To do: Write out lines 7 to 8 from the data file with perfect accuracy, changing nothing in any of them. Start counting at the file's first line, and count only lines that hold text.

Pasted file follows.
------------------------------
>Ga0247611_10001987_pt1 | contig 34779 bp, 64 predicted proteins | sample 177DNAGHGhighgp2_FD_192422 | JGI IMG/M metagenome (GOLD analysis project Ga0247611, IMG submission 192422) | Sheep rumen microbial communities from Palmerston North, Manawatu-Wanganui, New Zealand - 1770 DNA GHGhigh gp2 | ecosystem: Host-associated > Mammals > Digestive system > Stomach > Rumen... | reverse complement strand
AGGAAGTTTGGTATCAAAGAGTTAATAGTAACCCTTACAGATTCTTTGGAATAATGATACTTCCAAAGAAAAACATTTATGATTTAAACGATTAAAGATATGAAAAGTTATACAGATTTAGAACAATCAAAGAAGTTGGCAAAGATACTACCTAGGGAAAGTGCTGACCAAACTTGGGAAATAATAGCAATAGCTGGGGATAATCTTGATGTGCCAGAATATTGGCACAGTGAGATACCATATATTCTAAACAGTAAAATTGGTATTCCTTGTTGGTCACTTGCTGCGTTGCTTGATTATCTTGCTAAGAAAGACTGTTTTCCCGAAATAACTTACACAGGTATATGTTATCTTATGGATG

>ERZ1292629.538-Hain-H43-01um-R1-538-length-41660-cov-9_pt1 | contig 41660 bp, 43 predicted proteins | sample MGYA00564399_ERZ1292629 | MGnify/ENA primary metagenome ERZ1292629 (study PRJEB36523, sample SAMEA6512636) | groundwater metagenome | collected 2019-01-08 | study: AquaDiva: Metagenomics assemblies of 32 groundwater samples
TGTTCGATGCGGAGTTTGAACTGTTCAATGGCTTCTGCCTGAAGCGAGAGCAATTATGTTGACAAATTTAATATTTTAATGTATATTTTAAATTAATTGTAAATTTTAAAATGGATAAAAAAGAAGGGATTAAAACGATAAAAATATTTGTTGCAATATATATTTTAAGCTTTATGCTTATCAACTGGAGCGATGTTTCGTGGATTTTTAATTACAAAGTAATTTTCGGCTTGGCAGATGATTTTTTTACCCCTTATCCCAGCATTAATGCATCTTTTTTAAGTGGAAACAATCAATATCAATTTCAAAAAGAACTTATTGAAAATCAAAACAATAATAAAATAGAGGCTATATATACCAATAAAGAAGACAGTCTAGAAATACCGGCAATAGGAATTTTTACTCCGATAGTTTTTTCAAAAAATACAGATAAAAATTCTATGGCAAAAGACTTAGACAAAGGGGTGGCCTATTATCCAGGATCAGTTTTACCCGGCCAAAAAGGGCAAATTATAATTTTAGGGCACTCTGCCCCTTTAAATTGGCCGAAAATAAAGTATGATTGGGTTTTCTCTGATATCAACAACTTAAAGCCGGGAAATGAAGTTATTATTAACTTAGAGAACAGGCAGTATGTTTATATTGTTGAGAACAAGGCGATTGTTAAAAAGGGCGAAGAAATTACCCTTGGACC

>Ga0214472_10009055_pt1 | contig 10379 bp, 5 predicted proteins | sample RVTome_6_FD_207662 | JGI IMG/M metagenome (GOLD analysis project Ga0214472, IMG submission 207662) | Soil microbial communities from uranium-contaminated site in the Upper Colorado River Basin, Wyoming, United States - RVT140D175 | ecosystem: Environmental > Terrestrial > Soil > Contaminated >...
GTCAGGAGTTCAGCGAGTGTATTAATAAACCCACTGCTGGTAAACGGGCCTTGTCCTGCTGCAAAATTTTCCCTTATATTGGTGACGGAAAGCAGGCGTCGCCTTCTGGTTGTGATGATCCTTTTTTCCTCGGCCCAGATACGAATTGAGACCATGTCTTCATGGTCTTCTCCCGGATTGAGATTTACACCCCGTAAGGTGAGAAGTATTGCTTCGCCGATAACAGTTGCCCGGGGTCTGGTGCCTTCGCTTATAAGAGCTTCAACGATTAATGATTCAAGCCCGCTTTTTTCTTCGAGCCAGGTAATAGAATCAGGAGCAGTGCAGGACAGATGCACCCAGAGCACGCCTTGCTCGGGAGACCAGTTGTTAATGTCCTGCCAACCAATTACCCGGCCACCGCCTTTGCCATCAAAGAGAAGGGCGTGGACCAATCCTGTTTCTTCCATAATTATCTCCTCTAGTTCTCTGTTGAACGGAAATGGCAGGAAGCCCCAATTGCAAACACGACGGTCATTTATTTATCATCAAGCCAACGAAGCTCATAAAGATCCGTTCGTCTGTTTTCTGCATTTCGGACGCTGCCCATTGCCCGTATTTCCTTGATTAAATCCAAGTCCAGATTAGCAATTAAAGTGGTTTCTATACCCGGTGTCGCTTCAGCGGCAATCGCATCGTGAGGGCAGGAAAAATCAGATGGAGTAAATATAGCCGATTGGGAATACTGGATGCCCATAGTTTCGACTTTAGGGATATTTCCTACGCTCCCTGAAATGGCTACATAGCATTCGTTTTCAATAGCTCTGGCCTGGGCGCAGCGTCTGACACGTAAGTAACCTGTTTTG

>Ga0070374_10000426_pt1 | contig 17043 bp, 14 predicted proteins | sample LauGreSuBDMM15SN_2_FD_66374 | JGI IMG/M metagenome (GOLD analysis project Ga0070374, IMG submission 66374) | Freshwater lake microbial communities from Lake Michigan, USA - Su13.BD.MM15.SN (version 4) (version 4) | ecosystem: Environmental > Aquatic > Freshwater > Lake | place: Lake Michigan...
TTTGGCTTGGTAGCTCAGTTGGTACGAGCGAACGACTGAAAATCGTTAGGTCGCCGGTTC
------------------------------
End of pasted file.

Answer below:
>Ga0070374_10000426_pt1 | contig 17043 bp, 14 predicted proteins | sample LauGreSuBDMM15SN_2_FD_66374 | JGI IMG/M metagenome (GOLD analysis project Ga0070374, IMG submission 66374) | Freshwater lake microbial communities from Lake Michigan, USA - Su13.BD.MM15.SN (version 4) (version 4) | ecosystem: Environmental > Aquatic > Freshwater > Lake | place: Lake Michigan...
TTTGGCTTGGTAGCTCAGTTGGTACGAGCGAACGACTGAAAATCGTTAGGTCGCCGGTTC